Jennifer Welsh’s Visit

On Monday March 20, 2017, Dr. Jennifer Welsh, author of the #1 Bestseller, The Return of History, gave a talk to our Department as part of the Mark Zacher Distinguished Visitor Program.

Watch the full talk now

Dr. Welsh’s talk on norm robustness and the Responsibility to Protect covered four major components:

  1. The study of norms and the evolution of the literature on norms
  2. The particular nature of R2P as a norm
  3. How we should assess the strengths of this norm, and the ‘false tests’ that counter it
  4. A framework for how we might assess its robustness

Her talk focused on a narrow component of a larger, 5-year, interdisciplinary research project that she is co-directing, on the individualization of war. This project is contributing to the larger area of study on the changing nature of armed conflict and the growing emphasis on individuals as both subjects and objects in armed conflicts.


JENNIFER WELSH is the 2017 Mark Zacher Distinguished Visitor (click here to read more). She is Professor and Chair in International Relations at the European University Institute in Florence (Italy) and a Fellow of Somerville College, University of Oxford. From 2013 until 2016, she was the Special Adviser to the United Nations Secretary General on the Responsibility to Protect. She co-founded the Oxford Institute for Ethics, Law and Armed Conflict, and has taught international relations at the University of Toronto, McGill University, and the Central European University (Prague). Welsh is the author, co-author, and editor of several books and articles on international relations, the changing character of war, and Canadian foreign policy. She was born and raised in Regina, Saskatchewan, and is of Metis descent. She now lives in Italy, with her husband and two children.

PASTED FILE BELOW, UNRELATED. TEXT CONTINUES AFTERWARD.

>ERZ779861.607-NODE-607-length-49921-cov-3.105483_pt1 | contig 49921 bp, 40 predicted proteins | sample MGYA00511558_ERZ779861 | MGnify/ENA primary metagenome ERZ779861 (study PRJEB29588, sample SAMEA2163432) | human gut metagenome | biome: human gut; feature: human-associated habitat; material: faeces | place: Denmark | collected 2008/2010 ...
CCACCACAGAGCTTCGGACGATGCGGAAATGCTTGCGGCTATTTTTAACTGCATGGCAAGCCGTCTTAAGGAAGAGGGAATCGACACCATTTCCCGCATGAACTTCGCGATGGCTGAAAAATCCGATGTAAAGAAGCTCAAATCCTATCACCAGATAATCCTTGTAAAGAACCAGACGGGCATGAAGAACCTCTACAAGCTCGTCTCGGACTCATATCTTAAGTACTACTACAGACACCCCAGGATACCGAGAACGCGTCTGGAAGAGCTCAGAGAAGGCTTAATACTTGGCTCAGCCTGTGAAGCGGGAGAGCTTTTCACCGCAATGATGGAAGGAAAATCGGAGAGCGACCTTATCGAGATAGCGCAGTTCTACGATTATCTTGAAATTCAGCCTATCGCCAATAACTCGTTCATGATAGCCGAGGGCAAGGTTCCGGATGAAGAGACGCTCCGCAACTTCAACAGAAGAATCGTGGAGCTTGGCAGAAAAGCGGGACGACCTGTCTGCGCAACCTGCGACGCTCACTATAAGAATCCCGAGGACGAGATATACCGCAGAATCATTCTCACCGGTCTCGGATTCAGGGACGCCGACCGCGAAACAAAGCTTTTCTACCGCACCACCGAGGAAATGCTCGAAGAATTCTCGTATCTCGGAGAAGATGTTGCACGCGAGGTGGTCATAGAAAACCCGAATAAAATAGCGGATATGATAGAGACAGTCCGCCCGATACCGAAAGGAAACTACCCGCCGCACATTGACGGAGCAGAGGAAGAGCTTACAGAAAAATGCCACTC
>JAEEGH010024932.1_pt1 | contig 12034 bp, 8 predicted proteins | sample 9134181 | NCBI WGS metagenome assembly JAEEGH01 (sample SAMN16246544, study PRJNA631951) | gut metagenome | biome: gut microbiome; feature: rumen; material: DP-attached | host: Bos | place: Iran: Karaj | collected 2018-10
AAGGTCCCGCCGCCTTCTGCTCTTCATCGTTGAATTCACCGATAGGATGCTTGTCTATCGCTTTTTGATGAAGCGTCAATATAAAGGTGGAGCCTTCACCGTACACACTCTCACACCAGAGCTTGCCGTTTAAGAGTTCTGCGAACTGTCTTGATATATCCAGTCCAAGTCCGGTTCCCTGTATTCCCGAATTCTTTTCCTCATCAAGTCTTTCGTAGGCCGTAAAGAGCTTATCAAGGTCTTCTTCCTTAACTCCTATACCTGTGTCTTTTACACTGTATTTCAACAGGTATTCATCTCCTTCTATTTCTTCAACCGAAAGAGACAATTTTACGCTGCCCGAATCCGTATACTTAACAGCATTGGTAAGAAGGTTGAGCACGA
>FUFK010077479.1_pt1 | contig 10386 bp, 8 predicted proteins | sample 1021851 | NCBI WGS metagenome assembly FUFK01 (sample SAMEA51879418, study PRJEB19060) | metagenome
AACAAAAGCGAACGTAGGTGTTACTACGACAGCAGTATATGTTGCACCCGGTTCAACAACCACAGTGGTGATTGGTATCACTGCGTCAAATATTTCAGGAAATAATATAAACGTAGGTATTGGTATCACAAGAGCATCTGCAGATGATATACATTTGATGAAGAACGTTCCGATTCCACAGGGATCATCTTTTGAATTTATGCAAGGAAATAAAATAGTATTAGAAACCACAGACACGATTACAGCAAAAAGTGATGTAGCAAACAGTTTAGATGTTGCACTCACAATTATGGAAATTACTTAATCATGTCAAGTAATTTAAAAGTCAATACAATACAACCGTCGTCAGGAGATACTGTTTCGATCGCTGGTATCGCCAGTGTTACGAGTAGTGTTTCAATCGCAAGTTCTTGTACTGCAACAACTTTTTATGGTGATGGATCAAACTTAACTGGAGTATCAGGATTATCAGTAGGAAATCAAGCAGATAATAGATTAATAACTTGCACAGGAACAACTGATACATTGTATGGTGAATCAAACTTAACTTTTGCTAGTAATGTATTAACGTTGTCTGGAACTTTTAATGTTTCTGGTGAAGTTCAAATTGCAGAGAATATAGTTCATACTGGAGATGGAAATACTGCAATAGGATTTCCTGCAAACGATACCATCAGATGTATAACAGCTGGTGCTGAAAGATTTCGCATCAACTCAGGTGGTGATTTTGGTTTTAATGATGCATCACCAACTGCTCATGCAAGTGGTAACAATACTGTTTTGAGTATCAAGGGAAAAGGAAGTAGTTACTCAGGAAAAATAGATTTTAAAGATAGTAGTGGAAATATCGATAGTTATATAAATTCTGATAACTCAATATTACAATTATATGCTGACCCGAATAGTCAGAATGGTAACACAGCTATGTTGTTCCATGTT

Select Recent Publications:


‘Civilian Protection in Libya: Putting Coercion and Controversy back into RtoP’ (2011) in Ethics and International Affairs, Vol. 25, No. 3, pp. 255-262

A Normative case for pluralism: Reassessing Vincent’s views on humanitarian intervention‘ (2011), in International Affairs, Vol. 87, No. 5

‘Who Should Act? Collective Responsibility and the Responsibility to Protect’, (2012), in The Routledge Handbook on the Responsibility to Protect, edited by Frazer Egerton and Andy Knight (New York: Routledge).

Implementing the “Responsibility to Protect”: Where Expectations Meet Reality‘ (2010) Ethics & International Affairs 24. 4 (Winter 2010): 415-430


2016 Author, The Return of History (Anansi Press)

2008 Co-editor (with Vaughan Lowe, Adam Roberts, and Dominik Zaum), The United Nations Security Council and War: The Evolution of Thought and Practice since 1945 (Oxford University Press)

2007 Co-editor (with Ngaire Woods), Exporting Good Governance: Temptations and Challenges in Canada’s Aid Program (Wilfred Laurier University Press)

2004 Editor, Humanitarian Intervention and International Relations (Oxford University Press)

2004 Author, At Home in the World: Canada’s Global Vision for the 21st Century (HarperCollins) ***Nominated for the Annual Canadian Political Science Association 2005 book of the year***